#3 – Create groups among your e-mail contacts.  Let me give an example.  I like baseball.  Sometimes I have baseball-related stuff I want to pass on to other baseball fans of my acquaintance (like the time I created an all-time “Born on Christmas Day” team).  But I don’t send stuff like that to my in-laws, or the people I met through the Christian discussion forum that’s based in New Zealand, because they don’t care about that sort of thing.  I have a group set up in my e-mail account called “Baseball” (snappy nomenclature, huh?) that includes the e-mail addresses of all my baseball-fan friends.  If I type “Baseball” into the To: box, it will send what I’m sending to the people in that group, and only the people in that group, thus keeping it from clogging the inboxes of relatives, old college acquaintances, and the people in my wife’s CMT support group.  (Look in the Options section of whatever e-mail setup you use, and there will be a place to do this.)

#4 – If you’re passing on something that claims to be the truth, CHECK IT FIRST!  This may be the most important of the five rules, because the Internet has given a wide-open forum to every conspiracy theorist, inveterate gossip, person who can’t tell the difference between satire and news, and garden-variety wingnut that has the wherewithal to operate a keyboard.  The price of their freedom, alas, is your eternal vigilance.  My wife and I were getting so much “bad intel” a few years ago that I actually developed a form letter to deal with it.  Honest — here it is:

The only problem with this is that it’s not true!  Here’s the true story: <<INSERT LINK TO SNOPES HERE>>.  Please be sure to notify all the people you sent this to that it is in fact a hoax.

And PLEASE, PLEASE, PLEASE, before you forward any e-mail purporting to be “a true story” or “latest news” or anything like that, regardless of the reliability of the person who sent it to you, check first.  Go to www.truthorfiction.com or www.snopes.com and see if it’s actually true.  If you can’t do that basic amount of research, you shouldn’t be forwarding things anyway.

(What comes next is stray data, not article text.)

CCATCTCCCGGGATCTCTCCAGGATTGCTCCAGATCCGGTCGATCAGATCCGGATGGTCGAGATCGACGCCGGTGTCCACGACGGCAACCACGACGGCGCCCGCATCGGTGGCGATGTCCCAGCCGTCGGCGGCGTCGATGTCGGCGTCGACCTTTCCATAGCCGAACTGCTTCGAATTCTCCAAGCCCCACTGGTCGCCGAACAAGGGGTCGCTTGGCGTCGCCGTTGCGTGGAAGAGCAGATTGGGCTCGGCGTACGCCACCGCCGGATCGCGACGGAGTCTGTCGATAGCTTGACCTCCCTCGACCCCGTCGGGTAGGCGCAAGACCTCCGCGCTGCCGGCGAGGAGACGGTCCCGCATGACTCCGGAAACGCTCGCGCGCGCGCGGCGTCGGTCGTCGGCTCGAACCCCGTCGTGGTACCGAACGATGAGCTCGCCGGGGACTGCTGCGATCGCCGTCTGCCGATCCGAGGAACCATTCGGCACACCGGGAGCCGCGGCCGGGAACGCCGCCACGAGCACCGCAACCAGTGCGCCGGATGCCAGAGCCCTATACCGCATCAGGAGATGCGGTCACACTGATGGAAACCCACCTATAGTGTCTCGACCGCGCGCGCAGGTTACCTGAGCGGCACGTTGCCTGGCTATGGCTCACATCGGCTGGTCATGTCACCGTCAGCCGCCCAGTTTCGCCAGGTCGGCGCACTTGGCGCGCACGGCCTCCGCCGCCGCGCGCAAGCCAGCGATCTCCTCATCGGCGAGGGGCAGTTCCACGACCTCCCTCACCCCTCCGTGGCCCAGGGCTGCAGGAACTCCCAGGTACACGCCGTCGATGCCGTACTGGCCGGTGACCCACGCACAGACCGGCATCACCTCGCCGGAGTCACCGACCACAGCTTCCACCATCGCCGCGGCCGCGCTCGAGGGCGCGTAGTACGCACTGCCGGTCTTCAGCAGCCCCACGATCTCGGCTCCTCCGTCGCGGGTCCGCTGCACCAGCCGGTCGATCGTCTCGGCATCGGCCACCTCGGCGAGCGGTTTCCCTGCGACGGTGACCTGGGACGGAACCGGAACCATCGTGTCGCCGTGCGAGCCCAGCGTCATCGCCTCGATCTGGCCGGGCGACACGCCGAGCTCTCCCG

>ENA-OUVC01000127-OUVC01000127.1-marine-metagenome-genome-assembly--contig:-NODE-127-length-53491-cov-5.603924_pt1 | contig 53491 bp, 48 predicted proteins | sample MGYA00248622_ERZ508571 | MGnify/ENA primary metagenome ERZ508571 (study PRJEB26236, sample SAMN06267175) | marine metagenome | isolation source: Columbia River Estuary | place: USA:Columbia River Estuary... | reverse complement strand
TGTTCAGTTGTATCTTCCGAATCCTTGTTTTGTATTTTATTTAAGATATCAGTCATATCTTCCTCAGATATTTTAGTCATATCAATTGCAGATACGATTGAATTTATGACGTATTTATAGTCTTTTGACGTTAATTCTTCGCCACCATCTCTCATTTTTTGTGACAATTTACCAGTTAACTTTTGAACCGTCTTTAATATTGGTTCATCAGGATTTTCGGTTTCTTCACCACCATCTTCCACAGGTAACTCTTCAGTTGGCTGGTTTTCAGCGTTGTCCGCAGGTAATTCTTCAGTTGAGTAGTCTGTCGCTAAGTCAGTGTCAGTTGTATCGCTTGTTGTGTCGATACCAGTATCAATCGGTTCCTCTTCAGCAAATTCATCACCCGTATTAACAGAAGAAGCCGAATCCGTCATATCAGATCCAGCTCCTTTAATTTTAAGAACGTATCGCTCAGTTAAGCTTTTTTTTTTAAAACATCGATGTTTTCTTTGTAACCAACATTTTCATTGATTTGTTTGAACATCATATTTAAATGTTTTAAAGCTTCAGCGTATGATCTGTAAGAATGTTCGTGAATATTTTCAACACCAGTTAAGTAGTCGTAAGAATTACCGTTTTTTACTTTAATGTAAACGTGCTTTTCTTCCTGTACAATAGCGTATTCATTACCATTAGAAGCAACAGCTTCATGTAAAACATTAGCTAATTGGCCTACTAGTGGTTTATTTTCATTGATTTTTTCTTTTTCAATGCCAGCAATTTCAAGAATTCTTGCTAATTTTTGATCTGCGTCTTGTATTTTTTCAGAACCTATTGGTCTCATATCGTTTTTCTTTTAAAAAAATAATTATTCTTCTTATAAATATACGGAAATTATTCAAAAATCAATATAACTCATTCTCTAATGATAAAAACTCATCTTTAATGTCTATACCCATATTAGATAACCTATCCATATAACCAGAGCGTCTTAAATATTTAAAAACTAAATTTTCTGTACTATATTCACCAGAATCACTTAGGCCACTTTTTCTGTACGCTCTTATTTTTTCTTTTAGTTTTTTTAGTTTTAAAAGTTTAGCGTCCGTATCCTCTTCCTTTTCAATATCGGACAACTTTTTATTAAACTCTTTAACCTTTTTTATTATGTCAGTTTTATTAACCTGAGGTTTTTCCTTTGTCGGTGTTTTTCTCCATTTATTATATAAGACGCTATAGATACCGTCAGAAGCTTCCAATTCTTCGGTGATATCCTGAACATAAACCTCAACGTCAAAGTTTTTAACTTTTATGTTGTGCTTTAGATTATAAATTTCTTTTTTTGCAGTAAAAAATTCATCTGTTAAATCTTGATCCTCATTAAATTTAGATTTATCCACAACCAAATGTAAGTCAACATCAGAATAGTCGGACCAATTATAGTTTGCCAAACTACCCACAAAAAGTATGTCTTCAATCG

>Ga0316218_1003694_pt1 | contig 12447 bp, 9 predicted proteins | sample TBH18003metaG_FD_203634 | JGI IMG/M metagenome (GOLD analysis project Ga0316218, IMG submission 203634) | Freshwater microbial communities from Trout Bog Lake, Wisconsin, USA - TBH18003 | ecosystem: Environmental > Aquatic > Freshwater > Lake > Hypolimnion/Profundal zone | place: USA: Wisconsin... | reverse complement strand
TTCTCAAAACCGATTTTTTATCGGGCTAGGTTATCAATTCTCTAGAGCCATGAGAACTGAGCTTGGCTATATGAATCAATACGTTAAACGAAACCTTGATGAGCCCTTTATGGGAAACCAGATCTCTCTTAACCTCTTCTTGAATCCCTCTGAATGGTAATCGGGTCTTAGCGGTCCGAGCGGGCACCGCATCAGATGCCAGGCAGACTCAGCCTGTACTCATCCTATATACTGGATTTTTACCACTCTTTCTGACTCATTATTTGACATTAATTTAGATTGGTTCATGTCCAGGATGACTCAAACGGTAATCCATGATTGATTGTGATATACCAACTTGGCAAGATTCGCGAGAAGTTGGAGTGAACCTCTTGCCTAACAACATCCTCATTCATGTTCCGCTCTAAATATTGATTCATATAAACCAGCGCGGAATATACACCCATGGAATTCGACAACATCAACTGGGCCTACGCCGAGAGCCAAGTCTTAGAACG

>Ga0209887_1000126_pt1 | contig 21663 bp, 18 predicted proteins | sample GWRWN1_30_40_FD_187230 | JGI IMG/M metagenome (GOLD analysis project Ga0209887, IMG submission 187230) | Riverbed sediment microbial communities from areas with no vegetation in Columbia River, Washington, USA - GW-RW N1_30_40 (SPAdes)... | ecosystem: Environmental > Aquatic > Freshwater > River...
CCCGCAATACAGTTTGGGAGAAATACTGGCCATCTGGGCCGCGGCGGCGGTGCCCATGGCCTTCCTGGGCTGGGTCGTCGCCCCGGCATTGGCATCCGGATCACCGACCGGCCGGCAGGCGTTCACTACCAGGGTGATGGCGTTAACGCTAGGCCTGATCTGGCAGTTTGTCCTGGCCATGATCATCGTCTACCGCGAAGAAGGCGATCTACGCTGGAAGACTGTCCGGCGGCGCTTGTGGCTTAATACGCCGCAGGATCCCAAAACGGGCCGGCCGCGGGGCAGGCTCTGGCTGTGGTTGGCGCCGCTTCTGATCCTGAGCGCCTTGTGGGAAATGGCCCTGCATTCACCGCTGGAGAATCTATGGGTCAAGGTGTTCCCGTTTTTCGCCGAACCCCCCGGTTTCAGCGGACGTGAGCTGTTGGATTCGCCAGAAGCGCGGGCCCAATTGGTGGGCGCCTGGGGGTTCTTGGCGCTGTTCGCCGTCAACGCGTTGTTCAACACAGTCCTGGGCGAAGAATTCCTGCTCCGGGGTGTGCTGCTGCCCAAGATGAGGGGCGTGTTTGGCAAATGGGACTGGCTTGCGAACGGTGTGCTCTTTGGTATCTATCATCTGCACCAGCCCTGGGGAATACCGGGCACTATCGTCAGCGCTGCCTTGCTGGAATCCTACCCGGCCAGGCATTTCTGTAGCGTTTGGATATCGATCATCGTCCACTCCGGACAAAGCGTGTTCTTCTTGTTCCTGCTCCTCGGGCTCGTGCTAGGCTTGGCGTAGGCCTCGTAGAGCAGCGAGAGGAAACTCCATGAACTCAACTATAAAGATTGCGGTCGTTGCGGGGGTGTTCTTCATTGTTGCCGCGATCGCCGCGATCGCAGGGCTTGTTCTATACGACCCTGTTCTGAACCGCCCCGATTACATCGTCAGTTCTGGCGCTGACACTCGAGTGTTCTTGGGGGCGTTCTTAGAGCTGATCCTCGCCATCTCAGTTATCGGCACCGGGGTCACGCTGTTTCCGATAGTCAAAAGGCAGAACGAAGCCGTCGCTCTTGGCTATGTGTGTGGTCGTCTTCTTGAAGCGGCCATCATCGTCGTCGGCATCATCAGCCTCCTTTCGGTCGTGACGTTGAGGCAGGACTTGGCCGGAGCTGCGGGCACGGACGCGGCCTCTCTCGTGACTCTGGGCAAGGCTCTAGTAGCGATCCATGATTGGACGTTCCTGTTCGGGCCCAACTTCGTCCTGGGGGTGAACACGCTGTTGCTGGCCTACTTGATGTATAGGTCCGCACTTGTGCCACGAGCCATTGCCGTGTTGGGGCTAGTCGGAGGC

(Sorry, but we get a lot of these hoax e-mails — it’s beyond annoying at this point.)

r.a.

And if the person sending it to me was a Christian, I’d add this at the end of the second paragraph:

God calls us to be good stewards of what He’s given us, and that includes the Internet — He is not glorified by gossip and lies being spread, no matter how well-intentioned.

For a first offense, I’d just send it to the previous sender.  For second and subsequent times, I’d hit “Reply All”.  Harsh?  Maybe.  But I don’t get too many hoax e-mails anymore.  So … please take the advice above and check what you’re about to pass on against those websites I mentioned.  If they say it’s false/fiction/disputed, please don’t inflict it on anyone else.  If you don’t check … well, it’s your public face-plant, not mine.

#5 – Apply the “fourth man” rule.  Finally, before hitting the “Send” button, ask yourself what the response would be from your recipient(s) if this were the fourth time they’d received what you’re forwarding.  Because in all likelihood, you aren’t the first person to forward it to them.  If there’s even a sliver of a chance that getting what you’re giving for the fourth time will annoy them … then don’t be the fourth time.

Dear forwarder, follow these five rules, and you WILL dramatically reduce the chances of the person who gave this list to you arranging a necktie party for you someday.  You’re most welcome.

* I’m not an actual doctor — I don’t even play one on TV.  That was just my little joke.  So don’t send out a mass e-mail saying that I’m an M.D. now, okay?

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One Response to 5 simple rules for forwarding e-mails — and not ticking your friends off!

  1. rtyecript says:

    I really liked the article, and the very cool blog